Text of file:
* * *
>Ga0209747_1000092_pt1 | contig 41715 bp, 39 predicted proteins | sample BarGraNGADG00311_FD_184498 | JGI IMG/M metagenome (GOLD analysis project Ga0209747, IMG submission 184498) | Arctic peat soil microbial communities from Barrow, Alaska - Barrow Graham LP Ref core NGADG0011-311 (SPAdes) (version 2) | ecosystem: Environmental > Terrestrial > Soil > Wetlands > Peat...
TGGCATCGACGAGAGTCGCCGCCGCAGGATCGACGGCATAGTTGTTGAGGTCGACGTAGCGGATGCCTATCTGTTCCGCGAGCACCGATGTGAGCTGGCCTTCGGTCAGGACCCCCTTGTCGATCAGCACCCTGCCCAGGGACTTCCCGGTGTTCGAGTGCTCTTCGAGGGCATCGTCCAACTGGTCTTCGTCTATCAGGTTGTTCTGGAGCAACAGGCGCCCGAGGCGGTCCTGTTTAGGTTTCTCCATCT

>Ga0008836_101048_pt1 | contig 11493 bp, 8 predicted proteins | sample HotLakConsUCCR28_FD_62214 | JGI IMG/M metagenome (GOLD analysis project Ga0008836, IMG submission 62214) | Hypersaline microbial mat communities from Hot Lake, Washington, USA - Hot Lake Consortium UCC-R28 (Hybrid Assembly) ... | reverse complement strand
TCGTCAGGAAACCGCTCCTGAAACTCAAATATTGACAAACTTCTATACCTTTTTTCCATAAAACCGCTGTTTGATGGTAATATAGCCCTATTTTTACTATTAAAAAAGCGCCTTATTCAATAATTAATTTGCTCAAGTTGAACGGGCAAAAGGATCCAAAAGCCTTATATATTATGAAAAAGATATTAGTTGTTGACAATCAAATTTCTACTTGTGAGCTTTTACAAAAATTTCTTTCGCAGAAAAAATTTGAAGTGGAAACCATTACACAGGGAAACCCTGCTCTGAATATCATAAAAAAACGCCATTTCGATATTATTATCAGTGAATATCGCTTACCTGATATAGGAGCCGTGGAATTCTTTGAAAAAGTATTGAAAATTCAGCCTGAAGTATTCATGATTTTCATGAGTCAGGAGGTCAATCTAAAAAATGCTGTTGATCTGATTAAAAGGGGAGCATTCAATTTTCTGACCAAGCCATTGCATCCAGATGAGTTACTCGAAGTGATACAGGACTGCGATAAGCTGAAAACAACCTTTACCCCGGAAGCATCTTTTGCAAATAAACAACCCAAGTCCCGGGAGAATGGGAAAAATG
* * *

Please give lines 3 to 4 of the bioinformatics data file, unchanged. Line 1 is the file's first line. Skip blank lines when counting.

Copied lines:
>Ga0008836_101048_pt1 | contig 11493 bp, 8 predicted proteins | sample HotLakConsUCCR28_FD_62214 | JGI IMG/M metagenome (GOLD analysis project Ga0008836, IMG submission 62214) | Hypersaline microbial mat communities from Hot Lake, Washington, USA - Hot Lake Consortium UCC-R28 (Hybrid Assembly) ... | reverse complement strand
TCGTCAGGAAACCGCTCCTGAAACTCAAATATTGACAAACTTCTATACCTTTTTTCCATAAAACCGCTGTTTGATGGTAATATAGCCCTATTTTTACTATTAAAAAAGCGCCTTATTCAATAATTAATTTGCTCAAGTTGAACGGGCAAAAGGATCCAAAAGCCTTATATATTATGAAAAAGATATTAGTTGTTGACAATCAAATTTCTACTTGTGAGCTTTTACAAAAATTTCTTTCGCAGAAAAAATTTGAAGTGGAAACCATTACACAGGGAAACCCTGCTCTGAATATCATAAAAAAACGCCATTTCGATATTATTATCAGTGAATATCGCTTACCTGATATAGGAGCCGTGGAATTCTTTGAAAAAGTATTGAAAATTCAGCCTGAAGTATTCATGATTTTCATGAGTCAGGAGGTCAATCTAAAAAATGCTGTTGATCTGATTAAAAGGGGAGCATTCAATTTTCTGACCAAGCCATTGCATCCAGATGAGTTACTCGAAGTGATACAGGACTGCGATAAGCTGAAAACAACCTTTACCCCGGAAGCATCTTTTGCAAATAAACAACCCAAGTCCCGGGAGAATGGGAAAAATG